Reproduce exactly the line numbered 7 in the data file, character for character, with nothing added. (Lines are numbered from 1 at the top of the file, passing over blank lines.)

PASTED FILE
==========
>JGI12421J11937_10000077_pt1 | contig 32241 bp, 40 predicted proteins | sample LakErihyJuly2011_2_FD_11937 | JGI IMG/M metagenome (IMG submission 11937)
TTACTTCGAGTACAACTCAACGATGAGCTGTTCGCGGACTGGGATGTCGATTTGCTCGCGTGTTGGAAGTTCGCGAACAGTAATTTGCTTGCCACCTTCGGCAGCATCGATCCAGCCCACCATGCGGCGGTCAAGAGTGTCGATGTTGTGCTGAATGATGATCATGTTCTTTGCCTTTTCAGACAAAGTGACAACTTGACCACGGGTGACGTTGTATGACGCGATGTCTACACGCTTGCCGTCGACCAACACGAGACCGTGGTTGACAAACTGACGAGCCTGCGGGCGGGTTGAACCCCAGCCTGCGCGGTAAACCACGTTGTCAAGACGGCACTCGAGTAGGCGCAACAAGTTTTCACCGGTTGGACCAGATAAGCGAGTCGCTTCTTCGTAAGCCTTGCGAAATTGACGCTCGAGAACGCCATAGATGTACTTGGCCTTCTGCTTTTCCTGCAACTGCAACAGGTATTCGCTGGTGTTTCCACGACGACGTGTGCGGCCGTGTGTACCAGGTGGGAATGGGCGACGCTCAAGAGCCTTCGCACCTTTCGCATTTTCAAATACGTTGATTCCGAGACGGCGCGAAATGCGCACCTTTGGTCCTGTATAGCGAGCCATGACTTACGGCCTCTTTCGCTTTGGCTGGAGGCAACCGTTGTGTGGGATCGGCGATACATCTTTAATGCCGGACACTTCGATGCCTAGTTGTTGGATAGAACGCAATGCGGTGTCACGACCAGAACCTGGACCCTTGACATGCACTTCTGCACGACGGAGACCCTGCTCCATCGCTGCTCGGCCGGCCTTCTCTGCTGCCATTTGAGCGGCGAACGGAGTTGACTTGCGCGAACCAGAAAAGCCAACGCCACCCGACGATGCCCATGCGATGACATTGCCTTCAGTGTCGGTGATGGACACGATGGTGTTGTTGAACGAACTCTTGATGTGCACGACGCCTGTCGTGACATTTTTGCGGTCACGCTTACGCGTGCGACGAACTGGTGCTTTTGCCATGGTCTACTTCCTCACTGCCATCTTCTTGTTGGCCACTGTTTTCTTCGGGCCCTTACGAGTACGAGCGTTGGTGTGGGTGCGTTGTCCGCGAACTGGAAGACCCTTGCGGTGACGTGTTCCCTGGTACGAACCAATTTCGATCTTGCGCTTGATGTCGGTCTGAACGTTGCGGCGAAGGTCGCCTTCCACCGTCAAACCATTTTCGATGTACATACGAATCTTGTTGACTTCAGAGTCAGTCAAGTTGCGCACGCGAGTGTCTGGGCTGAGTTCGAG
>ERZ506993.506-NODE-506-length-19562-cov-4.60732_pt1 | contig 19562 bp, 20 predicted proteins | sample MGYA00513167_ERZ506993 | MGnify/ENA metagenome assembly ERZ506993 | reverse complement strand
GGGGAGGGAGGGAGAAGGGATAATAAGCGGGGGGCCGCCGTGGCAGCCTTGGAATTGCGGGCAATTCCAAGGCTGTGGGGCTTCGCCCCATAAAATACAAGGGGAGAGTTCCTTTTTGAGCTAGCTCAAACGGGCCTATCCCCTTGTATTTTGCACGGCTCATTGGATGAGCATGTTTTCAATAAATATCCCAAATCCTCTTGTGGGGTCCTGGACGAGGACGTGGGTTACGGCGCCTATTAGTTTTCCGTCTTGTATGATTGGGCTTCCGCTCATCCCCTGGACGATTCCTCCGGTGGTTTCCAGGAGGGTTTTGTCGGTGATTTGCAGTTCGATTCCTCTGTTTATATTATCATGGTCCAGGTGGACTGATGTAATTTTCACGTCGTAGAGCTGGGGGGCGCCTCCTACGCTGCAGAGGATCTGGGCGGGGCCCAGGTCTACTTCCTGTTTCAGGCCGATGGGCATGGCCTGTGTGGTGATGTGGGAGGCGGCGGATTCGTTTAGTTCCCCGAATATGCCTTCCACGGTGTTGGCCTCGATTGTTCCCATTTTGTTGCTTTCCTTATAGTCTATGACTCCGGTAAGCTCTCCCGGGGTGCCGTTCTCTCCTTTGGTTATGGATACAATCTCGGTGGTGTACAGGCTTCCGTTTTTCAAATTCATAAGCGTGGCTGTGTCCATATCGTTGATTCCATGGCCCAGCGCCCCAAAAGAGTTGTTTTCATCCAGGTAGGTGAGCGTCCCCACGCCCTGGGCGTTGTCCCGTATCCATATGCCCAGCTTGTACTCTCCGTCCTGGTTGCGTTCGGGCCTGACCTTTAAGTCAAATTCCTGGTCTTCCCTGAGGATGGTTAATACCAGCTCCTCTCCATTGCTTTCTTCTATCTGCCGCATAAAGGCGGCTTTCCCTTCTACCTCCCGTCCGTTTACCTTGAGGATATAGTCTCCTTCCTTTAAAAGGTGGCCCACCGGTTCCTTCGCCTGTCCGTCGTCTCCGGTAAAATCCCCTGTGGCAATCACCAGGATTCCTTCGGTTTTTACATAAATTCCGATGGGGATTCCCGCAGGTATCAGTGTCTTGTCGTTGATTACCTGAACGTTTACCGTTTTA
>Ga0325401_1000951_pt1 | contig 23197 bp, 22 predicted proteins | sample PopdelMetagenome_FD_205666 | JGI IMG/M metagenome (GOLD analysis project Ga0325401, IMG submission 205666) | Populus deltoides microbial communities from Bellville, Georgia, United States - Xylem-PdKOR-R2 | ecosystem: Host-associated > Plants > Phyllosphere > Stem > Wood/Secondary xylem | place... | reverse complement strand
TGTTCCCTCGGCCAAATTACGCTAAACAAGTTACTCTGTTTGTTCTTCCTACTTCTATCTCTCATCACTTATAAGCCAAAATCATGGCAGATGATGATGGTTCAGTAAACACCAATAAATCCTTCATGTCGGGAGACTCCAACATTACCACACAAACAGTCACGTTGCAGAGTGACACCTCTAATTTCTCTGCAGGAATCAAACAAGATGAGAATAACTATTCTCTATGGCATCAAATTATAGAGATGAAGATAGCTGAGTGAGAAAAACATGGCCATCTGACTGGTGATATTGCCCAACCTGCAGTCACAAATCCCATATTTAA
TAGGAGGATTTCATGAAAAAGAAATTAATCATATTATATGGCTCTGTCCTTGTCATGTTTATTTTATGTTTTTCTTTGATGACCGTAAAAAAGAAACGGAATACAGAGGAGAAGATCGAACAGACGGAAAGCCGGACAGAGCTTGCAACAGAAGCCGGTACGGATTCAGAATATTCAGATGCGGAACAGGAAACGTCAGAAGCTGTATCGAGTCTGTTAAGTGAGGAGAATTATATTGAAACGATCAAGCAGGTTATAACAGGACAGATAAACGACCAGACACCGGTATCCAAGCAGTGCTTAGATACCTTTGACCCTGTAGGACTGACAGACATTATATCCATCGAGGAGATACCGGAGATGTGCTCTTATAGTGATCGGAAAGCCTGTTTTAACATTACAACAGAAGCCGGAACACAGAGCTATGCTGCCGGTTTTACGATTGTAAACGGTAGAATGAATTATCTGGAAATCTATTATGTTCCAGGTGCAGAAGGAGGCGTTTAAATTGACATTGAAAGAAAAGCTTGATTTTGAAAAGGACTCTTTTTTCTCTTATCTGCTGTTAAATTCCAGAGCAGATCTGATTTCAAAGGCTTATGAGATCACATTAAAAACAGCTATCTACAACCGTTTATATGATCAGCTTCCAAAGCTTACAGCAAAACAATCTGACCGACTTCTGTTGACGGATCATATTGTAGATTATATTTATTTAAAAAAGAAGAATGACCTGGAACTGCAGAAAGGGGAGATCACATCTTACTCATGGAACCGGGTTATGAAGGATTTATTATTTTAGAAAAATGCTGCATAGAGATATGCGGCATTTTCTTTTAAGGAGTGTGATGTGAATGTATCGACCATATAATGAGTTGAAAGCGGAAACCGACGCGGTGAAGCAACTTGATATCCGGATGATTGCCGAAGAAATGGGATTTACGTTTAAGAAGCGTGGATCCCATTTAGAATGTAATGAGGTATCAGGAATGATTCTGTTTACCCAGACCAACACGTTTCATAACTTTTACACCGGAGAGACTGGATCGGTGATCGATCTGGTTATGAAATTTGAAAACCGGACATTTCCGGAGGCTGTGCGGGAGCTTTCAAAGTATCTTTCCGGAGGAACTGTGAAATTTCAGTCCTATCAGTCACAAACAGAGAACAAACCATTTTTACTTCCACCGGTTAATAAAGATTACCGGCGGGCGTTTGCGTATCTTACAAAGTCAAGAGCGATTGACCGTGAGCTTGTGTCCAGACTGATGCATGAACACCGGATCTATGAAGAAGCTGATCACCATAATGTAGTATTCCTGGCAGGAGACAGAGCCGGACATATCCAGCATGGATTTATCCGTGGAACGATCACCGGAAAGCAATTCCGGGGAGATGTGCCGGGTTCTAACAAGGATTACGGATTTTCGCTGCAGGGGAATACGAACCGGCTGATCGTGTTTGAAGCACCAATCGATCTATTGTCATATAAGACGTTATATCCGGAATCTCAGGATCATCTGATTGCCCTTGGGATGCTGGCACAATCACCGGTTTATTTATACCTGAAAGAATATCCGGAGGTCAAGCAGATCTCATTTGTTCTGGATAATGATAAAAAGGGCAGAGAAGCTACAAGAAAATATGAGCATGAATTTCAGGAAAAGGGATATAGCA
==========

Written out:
TAGGAGGATTTCATGAAAAAGAAATTAATCATATTATATGGCTCTGTCCTTGTCATGTTTATTTTATGTTTTTCTTTGATGACCGTAAAAAAGAAACGGAATACAGAGGAGAAGATCGAACAGACGGAAAGCCGGACAGAGCTTGCAACAGAAGCCGGTACGGATTCAGAATATTCAGATGCGGAACAGGAAACGTCAGAAGCTGTATCGAGTCTGTTAAGTGAGGAGAATTATATTGAAACGATCAAGCAGGTTATAACAGGACAGATAAACGACCAGACACCGGTATCCAAGCAGTGCTTAGATACCTTTGACCCTGTAGGACTGACAGACATTATATCCATCGAGGAGATACCGGAGATGTGCTCTTATAGTGATCGGAAAGCCTGTTTTAACATTACAACAGAAGCCGGAACACAGAGCTATGCTGCCGGTTTTACGATTGTAAACGGTAGAATGAATTATCTGGAAATCTATTATGTTCCAGGTGCAGAAGGAGGCGTTTAAATTGACATTGAAAGAAAAGCTTGATTTTGAAAAGGACTCTTTTTTCTCTTATCTGCTGTTAAATTCCAGAGCAGATCTGATTTCAAAGGCTTATGAGATCACATTAAAAACAGCTATCTACAACCGTTTATATGATCAGCTTCCAAAGCTTACAGCAAAACAATCTGACCGACTTCTGTTGACGGATCATATTGTAGATTATATTTATTTAAAAAAGAAGAATGACCTGGAACTGCAGAAAGGGGAGATCACATCTTACTCATGGAACCGGGTTATGAAGGATTTATTATTTTAGAAAAATGCTGCATAGAGATATGCGGCATTTTCTTTTAAGGAGTGTGATGTGAATGTATCGACCATATAATGAGTTGAAAGCGGAAACCGACGCGGTGAAGCAACTTGATATCCGGATGATTGCCGAAGAAATGGGATTTACGTTTAAGAAGCGTGGATCCCATTTAGAATGTAATGAGGTATCAGGAATGATTCTGTTTACCCAGACCAACACGTTTCATAACTTTTACACCGGAGAGACTGGATCGGTGATCGATCTGGTTATGAAATTTGAAAACCGGACATTTCCGGAGGCTGTGCGGGAGCTTTCAAAGTATCTTTCCGGAGGAACTGTGAAATTTCAGTCCTATCAGTCACAAACAGAGAACAAACCATTTTTACTTCCACCGGTTAATAAAGATTACCGGCGGGCGTTTGCGTATCTTACAAAGTCAAGAGCGATTGACCGTGAGCTTGTGTCCAGACTGATGCATGAACACCGGATCTATGAAGAAGCTGATCACCATAATGTAGTATTCCTGGCAGGAGACAGAGCCGGACATATCCAGCATGGATTTATCCGTGGAACGATCACCGGAAAGCAATTCCGGGGAGATGTGCCGGGTTCTAACAAGGATTACGGATTTTCGCTGCAGGGGAATACGAACCGGCTGATCGTGTTTGAAGCACCAATCGATCTATTGTCATATAAGACGTTATATCCGGAATCTCAGGATCATCTGATTGCCCTTGGGATGCTGGCACAATCACCGGTTTATTTATACCTGAAAGAATATCCGGAGGTCAAGCAGATCTCATTTGTTCTGGATAATGATAAAAAGGGCAGAGAAGCTACAAGAAAATATGAGCATGAATTTCAGGAAAAGGGATATAGCA